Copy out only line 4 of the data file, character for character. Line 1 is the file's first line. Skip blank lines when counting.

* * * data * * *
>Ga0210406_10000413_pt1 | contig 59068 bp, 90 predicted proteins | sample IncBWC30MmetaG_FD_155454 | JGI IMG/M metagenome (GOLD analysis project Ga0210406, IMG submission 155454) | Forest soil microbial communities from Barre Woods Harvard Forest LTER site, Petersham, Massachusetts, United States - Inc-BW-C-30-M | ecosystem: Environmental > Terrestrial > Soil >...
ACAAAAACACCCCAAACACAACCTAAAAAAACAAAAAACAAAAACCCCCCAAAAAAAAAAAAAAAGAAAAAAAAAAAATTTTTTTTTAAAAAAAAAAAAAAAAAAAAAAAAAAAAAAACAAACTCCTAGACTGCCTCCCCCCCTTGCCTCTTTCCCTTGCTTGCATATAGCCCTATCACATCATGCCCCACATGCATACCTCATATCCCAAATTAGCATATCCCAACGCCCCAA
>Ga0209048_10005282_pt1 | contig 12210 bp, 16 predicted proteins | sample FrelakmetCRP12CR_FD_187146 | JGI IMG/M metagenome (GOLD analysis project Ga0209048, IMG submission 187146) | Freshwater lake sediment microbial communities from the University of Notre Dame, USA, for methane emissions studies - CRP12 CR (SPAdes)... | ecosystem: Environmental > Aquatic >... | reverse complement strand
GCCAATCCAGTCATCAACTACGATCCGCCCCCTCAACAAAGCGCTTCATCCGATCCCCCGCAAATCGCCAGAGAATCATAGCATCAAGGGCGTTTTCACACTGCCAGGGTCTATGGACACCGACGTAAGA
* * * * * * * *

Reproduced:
GCCAATCCAGTCATCAACTACGATCCGCCCCCTCAACAAAGCGCTTCATCCGATCCCCCGCAAATCGCCAGAGAATCATAGCATCAAGGGCGTTTTCACACTGCCAGGGTCTATGGACACCGACGTAAGA